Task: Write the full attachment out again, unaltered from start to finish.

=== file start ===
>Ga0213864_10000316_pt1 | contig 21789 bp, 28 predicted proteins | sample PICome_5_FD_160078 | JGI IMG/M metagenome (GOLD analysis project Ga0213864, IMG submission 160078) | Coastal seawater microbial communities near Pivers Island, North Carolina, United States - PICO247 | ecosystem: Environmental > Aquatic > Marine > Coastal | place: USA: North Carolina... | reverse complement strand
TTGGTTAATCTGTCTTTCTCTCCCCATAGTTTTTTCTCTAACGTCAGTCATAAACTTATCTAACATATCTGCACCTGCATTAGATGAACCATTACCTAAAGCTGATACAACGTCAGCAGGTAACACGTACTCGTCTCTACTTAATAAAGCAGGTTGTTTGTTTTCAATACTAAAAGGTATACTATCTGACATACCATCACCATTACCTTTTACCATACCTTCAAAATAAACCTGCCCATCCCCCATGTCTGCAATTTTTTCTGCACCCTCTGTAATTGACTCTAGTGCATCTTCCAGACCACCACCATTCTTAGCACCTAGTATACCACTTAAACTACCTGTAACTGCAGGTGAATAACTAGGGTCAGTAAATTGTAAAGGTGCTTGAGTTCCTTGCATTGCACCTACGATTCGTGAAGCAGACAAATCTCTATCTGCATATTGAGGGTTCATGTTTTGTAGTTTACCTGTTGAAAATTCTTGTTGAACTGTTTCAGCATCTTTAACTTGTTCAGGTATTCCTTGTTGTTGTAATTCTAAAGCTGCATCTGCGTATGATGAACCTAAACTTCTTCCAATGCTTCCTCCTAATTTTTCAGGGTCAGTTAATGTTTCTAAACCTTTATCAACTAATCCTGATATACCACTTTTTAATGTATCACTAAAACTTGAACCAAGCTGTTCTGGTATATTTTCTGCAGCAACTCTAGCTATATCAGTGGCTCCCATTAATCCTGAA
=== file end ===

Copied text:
>Ga0213864_10000316_pt1 | contig 21789 bp, 28 predicted proteins | sample PICome_5_FD_160078 | JGI IMG/M metagenome (GOLD analysis project Ga0213864, IMG submission 160078) | Coastal seawater microbial communities near Pivers Island, North Carolina, United States - PICO247 | ecosystem: Environmental > Aquatic > Marine > Coastal | place: USA: North Carolina... | reverse complement strand
TTGGTTAATCTGTCTTTCTCTCCCCATAGTTTTTTCTCTAACGTCAGTCATAAACTTATCTAACATATCTGCACCTGCATTAGATGAACCATTACCTAAAGCTGATACAACGTCAGCAGGTAACACGTACTCGTCTCTACTTAATAAAGCAGGTTGTTTGTTTTCAATACTAAAAGGTATACTATCTGACATACCATCACCATTACCTTTTACCATACCTTCAAAATAAACCTGCCCATCCCCCATGTCTGCAATTTTTTCTGCACCCTCTGTAATTGACTCTAGTGCATCTTCCAGACCACCACCATTCTTAGCACCTAGTATACCACTTAAACTACCTGTAACTGCAGGTGAATAACTAGGGTCAGTAAATTGTAAAGGTGCTTGAGTTCCTTGCATTGCACCTACGATTCGTGAAGCAGACAAATCTCTATCTGCATATTGAGGGTTCATGTTTTGTAGTTTACCTGTTGAAAATTCTTGTTGAACTGTTTCAGCATCTTTAACTTGTTCAGGTATTCCTTGTTGTTGTAATTCTAAAGCTGCATCTGCGTATGATGAACCTAAACTTCTTCCAATGCTTCCTCCTAATTTTTCAGGGTCAGTTAATGTTTCTAAACCTTTATCAACTAATCCTGATATACCACTTTTTAATGTATCACTAAAACTTGAACCAAGCTGTTCTGGTATATTTTCTGCAGCAACTCTAGCTATATCAGTGGCTCCCATTAATCCTGAA